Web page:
Question 3: We understand that you have correctly transmitted the tathāgata’s excellent method and studied the tracks of the ancestors. It is beyond the reach of ordinary thoughts. However, reading the sūtras or chanting Buddha’s name [the nembutsu] of itself must be a cause of enlightenment. How can zazen, just sitting uselessly and doing nothing, be depended upon for attaining enlightenment?
Which Dogen replies:
When right trust arises, you can practice and study. If not, you may wait for a while and regret that you have not received the benefaction of dharma from the past.
Also, do you understand the merit attained by the act of reading sūtras, chanting Buddha’s name,¹ and so on? It is hopeless to think that just moving the tongue and making a sound is meritorious Buddhist activity. If you regard these as the buddha’s teaching, the buddha’s teaching will be further and further away.
Actually, the meaning of studying sūtras is that if you understand and follow the rules of practice for sudden and gradual realization taught by the buddha, you will unmistakably attain enlightenment. In studying sūtras you should not expend thoughts in the vain hope that they will be helpful for attaining wisdom.
To try foolishly to reach the buddha way by the practice of chanting myriad times is just like trying to go to the southern country of Yue with your spear heading towards the north, or to fit a square post into a round hole. To look at letters but be ignorant of the way of practice is just like a physician forgetting how to prescribe medicine; what use can it be? People who chant all the time are just like frogs croaking day and night in spring fields; their effort will be of no use whatsoever. Even worse off are those who, deluded by name and gain, cannot give up such practices, because their greed for gain is so deep. There were such people in the past. Are there not even more? What a pity, indeed!
(Pg. 148, Moon In A Dewdrop, trans. by Kazuaki Tanahashi
Reading this gives me mixed feelings. Dogen makes a valid point in that just repeating sounds over and over is no real way to Enlightenment. Afterall, if it were that easy, we’d see it taught over and over again in the earliest scriptures, and yet we don’t.
Also, I see where Dogen is coming from in that the real value in Buddhist scripture (sūtra) is providing guidance on Buddhist practice. In other words a means to an end, not the end itself. Interestingly, unlike some of the more unconventional Zen monks of the past, Dogen taught the importance of the sutras because he felt they were in accord with the Buddha’s teachings. He even revered the Lotus Sutra as show in the previous link.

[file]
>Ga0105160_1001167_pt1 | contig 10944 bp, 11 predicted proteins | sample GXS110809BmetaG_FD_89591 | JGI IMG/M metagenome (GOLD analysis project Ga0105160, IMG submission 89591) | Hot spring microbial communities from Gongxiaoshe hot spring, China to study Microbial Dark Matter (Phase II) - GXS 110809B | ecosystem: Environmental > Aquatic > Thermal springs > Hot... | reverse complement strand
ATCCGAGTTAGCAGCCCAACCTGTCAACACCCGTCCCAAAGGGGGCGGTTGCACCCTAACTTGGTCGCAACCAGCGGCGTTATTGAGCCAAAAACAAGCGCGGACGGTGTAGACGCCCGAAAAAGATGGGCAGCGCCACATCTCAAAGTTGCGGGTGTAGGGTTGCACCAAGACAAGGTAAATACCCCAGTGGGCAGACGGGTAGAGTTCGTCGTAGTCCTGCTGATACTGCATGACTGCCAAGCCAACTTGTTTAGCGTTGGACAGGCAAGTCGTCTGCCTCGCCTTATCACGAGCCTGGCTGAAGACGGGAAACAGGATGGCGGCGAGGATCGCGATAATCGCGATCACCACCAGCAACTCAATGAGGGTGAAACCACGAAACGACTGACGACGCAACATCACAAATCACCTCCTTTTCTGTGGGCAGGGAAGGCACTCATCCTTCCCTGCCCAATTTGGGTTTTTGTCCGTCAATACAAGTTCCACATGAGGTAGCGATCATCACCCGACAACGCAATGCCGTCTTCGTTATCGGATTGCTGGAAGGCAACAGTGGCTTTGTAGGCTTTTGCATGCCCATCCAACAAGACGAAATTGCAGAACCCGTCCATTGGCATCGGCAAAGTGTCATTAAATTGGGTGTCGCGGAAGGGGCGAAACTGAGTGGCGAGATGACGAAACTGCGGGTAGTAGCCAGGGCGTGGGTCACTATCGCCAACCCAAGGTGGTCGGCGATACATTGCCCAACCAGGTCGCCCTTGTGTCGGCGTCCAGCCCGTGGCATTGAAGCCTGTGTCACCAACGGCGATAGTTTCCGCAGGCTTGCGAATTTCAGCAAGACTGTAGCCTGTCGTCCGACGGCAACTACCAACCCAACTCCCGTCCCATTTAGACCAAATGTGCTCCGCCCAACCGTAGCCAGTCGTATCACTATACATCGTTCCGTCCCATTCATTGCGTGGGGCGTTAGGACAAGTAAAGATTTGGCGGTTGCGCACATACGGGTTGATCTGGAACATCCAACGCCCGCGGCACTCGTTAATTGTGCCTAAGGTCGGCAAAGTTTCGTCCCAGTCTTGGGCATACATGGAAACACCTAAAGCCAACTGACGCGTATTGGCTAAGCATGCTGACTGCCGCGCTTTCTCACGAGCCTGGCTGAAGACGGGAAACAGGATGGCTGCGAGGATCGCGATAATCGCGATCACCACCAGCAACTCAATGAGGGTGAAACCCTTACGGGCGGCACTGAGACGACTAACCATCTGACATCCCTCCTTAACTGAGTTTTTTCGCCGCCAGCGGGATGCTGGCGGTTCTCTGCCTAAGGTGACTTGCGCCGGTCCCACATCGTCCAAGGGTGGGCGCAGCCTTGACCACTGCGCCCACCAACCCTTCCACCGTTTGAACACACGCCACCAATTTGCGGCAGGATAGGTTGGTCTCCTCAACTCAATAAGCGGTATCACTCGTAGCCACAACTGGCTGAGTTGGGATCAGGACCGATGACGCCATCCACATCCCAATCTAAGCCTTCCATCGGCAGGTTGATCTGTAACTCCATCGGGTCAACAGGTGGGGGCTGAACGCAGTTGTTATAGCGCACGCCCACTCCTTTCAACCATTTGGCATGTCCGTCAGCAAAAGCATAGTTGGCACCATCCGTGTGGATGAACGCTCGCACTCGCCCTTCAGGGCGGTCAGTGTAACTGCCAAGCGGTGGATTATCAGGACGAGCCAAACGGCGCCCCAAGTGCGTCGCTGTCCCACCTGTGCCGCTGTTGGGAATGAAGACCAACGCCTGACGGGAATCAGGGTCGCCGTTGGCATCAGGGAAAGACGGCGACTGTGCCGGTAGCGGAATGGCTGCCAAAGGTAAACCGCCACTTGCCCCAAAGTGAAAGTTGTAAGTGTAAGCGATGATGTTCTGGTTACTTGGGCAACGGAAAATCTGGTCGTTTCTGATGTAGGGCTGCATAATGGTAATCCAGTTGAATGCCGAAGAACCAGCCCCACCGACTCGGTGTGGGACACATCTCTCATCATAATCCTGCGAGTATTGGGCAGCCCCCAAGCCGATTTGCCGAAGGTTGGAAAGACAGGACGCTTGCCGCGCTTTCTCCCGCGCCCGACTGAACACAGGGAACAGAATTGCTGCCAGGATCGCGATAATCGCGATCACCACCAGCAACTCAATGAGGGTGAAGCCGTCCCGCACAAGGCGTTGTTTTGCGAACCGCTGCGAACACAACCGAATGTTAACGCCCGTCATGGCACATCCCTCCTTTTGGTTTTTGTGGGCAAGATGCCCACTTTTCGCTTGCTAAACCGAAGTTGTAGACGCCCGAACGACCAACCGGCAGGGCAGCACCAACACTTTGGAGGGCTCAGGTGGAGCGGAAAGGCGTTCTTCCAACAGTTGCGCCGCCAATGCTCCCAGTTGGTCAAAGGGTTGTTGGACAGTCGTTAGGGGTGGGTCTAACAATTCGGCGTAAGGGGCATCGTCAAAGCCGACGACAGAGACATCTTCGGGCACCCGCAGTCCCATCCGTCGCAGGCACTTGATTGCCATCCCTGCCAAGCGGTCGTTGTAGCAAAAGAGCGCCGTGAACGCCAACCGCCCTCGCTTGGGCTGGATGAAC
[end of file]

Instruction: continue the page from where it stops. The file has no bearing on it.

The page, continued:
However, Dogen’s focus was on the primacy of practice, and for him the only true practice was seated meditation. Anything else in Buddhism was clearly intended to be a supportive role. Honen had a very similar approach, though ironically replacing meditation with the recitation of the Buddha’s name:¹
If one cannot practice nembutsu as a monk, one should take a wife and recite nembutsu. On the contrary, if cannot practice nembutsu with a wife, one should recite nembutsu as a monk. If staying in one place makes nembutsu possible, go on a pilgrimage and recite nembutsu. Conversely, if nembutsu is difficult on a pilgrimage, stay in one place and recite nembutsu…. (pg. 318, The Promise of Amida Buddha: Honen’s Path to Bliss, trans. by Joji Atone)
Both monks, also ironically both ex-members of the Tendai sect, treated practice as the most important thing, and that all other aspects of one’s life should support this, even if they totally disagreed on which practice was the best.
¹ The nembutsu, or chanting the Buddha’s name, was central to the Pure Land Buddhist movement that started in the 12th century under Honen, a couple generations before Dogen was born, and still remains overwhelmingly the most popular Buddhist branch in Japan.